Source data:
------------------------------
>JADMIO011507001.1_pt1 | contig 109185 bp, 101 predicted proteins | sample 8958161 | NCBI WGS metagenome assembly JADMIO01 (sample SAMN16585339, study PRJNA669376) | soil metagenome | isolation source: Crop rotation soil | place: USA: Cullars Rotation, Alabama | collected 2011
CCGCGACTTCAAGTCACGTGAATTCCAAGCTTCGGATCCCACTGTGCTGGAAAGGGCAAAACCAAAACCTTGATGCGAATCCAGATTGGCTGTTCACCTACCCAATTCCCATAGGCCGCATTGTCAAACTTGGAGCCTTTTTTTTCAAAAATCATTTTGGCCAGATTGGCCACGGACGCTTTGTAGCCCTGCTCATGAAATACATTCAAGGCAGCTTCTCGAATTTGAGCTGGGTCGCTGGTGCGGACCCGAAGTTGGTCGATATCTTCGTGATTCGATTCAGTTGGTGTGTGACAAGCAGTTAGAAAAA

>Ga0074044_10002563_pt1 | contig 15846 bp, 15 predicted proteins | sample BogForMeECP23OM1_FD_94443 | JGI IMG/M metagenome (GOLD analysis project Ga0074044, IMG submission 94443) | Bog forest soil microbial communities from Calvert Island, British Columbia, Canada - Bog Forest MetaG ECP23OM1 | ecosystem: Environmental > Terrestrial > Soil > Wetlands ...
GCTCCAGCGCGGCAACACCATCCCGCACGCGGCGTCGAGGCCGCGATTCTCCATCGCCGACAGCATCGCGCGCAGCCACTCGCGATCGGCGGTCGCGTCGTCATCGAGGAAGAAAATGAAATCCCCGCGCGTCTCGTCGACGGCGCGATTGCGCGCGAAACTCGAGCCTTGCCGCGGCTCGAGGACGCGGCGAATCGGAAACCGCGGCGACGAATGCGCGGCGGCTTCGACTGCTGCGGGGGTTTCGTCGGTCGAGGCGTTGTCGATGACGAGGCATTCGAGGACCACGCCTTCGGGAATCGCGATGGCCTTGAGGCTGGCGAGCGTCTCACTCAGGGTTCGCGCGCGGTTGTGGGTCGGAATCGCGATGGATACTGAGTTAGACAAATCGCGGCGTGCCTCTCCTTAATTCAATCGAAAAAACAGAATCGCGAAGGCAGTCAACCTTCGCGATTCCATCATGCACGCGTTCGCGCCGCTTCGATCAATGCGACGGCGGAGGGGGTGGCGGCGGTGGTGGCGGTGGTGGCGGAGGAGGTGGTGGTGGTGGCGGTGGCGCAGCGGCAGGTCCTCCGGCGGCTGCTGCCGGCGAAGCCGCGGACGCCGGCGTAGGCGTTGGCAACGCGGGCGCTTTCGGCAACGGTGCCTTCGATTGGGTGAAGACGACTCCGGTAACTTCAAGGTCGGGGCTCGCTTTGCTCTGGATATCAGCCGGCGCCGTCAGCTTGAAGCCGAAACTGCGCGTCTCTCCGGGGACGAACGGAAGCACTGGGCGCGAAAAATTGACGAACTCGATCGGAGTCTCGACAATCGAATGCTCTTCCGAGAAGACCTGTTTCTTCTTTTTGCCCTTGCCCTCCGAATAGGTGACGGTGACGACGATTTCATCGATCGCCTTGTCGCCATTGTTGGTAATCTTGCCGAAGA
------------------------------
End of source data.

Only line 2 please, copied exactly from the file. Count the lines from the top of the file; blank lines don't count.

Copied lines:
CCGCGACTTCAAGTCACGTGAATTCCAAGCTTCGGATCCCACTGTGCTGGAAAGGGCAAAACCAAAACCTTGATGCGAATCCAGATTGGCTGTTCACCTACCCAATTCCCATAGGCCGCATTGTCAAACTTGGAGCCTTTTTTTTCAAAAATCATTTTGGCCAGATTGGCCACGGACGCTTTGTAGCCCTGCTCATGAAATACATTCAAGGCAGCTTCTCGAATTTGAGCTGGGTCGCTGGTGCGGACCCGAAGTTGGTCGATATCTTCGTGATTCGATTCAGTTGGTGTGTGACAAGCAGTTAGAAAAA